Of course, there were other reasons. If the buyer backed out of the deal and did a charge-back, I would be out the total amount and would have to hope the seller reimbursed me.  It was just a hot mess and I wanted nothing to do with it.

As you might imagine, in the early days of PayPal the credit card companies figured out that PayPal was basically renting out their merchant account (by letting users accept credit card payments through PayPal's merchant account) and told them to stop.  PayPal, using the standard Silicon Valley technique of "breaking things" and "going large, fast" told the credit card companies to stuff it.  You see, while PayPal was breaking all the rules, they were also roping in millions of dollars a month in credit card fees for the credit card companies.  Rules are rules, of course, but money talks.  So the credit card companies said, "You know what?  We're OK with this!  Send more money!"

I suppose that you could argue that no one was harmed in this situation, but it illustrates how "breaking all the rules" ends up being the most profitable play in silicon valley - at least some of the time.  But then again, it is dishonest and you've read what I've said about dishonest business people.  If they lie once, they will lie again, particularly if there is money involved.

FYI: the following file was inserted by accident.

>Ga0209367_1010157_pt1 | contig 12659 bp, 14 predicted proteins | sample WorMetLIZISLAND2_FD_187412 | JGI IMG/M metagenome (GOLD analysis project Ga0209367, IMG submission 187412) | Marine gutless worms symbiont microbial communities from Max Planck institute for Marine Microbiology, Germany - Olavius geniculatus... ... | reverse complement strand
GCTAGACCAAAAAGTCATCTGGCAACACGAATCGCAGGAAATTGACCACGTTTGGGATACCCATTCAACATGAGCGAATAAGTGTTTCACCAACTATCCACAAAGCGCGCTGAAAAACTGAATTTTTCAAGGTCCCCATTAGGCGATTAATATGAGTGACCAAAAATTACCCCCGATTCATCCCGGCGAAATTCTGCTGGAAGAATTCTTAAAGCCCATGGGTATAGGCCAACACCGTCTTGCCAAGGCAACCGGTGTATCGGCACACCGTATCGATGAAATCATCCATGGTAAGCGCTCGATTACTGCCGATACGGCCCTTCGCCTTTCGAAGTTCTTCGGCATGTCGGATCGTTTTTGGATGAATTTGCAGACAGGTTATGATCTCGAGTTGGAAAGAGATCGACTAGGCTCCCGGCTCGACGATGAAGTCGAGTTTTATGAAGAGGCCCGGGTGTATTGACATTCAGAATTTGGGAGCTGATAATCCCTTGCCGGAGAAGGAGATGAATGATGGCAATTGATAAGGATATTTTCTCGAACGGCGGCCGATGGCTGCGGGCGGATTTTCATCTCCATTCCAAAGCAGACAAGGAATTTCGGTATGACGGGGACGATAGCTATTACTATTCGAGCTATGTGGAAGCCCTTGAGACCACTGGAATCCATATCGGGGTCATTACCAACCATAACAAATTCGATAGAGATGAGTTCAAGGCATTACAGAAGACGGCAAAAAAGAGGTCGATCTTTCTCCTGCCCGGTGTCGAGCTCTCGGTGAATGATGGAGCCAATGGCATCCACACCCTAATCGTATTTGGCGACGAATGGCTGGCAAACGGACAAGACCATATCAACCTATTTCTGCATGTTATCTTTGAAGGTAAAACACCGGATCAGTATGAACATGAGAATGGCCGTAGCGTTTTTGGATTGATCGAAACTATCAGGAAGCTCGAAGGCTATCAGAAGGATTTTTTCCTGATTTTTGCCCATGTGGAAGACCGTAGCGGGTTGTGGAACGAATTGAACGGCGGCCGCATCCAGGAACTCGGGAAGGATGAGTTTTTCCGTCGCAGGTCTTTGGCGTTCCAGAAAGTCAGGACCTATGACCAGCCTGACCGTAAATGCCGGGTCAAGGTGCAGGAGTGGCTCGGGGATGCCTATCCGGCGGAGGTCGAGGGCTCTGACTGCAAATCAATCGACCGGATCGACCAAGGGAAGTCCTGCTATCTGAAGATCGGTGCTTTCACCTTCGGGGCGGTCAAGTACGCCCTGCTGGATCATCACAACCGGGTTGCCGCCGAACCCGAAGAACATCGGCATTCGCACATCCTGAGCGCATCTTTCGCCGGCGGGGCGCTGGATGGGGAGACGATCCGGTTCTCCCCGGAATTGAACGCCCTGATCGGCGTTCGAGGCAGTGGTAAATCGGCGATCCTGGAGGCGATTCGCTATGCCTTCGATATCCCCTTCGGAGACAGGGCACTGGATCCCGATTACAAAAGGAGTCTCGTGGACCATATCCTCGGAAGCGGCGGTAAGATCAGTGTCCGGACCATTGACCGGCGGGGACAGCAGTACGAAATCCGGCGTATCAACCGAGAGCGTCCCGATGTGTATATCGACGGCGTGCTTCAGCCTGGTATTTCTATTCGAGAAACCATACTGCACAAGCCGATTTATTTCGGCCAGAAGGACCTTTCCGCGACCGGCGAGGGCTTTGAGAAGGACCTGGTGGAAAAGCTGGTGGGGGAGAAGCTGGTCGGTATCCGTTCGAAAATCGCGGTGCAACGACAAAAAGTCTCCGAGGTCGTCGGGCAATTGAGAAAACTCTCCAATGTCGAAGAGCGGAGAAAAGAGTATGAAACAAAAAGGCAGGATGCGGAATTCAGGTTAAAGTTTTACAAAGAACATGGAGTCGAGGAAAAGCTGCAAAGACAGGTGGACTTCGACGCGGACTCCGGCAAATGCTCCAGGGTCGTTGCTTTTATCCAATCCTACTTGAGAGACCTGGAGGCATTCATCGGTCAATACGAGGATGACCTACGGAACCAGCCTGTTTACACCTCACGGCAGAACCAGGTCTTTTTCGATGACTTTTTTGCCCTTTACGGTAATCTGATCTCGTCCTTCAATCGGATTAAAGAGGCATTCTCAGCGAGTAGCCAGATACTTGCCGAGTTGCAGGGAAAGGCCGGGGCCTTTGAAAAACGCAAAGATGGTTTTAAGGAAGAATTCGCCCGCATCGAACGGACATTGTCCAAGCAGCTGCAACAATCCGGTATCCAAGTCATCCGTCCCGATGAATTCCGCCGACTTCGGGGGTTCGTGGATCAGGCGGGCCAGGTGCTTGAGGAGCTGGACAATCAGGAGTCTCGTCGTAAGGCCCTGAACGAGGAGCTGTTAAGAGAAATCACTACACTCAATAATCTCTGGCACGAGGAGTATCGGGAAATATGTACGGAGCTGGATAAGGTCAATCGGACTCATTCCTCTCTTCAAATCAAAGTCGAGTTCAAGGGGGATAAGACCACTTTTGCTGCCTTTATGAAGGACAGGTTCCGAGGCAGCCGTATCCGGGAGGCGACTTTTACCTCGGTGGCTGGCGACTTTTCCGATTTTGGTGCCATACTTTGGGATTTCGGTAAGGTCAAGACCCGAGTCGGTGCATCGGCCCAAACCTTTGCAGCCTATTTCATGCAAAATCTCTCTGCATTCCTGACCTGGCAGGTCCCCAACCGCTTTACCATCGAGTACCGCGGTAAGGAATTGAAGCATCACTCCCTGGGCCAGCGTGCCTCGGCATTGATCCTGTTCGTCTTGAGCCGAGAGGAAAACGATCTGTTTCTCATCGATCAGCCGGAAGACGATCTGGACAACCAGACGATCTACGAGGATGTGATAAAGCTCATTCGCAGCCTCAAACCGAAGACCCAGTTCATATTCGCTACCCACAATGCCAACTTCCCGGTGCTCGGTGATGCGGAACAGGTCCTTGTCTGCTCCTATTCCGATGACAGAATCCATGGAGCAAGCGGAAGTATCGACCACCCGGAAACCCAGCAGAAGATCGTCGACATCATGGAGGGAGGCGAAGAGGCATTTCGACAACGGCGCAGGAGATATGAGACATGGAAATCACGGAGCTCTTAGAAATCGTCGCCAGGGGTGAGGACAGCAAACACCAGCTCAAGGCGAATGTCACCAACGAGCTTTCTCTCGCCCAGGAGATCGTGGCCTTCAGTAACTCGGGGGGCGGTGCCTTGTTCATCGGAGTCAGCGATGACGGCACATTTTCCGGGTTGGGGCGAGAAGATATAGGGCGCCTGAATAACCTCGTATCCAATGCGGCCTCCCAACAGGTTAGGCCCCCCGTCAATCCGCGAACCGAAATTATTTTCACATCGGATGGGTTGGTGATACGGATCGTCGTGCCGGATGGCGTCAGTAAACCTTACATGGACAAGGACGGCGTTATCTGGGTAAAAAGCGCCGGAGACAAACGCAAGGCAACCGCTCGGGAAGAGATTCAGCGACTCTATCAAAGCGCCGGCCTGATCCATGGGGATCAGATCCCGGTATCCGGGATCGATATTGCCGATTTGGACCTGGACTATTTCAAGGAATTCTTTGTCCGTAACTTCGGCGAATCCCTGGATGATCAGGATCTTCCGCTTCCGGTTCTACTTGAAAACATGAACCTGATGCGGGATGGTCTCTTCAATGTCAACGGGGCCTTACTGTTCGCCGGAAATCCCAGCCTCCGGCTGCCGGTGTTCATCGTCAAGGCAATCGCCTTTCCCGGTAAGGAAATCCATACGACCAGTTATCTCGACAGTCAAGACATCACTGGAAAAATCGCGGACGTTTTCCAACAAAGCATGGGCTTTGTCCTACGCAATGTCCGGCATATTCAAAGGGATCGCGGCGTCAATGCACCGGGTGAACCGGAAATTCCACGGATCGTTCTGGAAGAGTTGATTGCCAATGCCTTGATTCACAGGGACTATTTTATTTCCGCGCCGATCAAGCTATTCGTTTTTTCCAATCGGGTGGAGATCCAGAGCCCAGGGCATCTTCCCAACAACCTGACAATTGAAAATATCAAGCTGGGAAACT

The FDIC thing was another early operating-out-of-a-dorm-room kind of thing, where they would take the daily deposits and put them in a number of FDIC-insured savings accounts overnight, in different banks.   The FDIC insured accounts for up to $250,000 total.  You can't create multiple accounts to aggregate this limit to millions of dollars.  But that point is moot - the real deception was in claiming to be FDIC insured (like a chartered bank) when in fact, they just had an FDIC insured account at a bank.  Yea, maybe they were insured (to the tune of $250,000) but you weren't.

This sort of left a sour taste in my mouth about PayPal.  Sure, it was neat for buying and selling on eBay, but in terms of trustworthiness, well, I was skeptical.  And all banking and investing is based on trust - you lose that, you've lost it all. And it should come as no surprise that in the early days, Elon Musk had his dirty hands in it.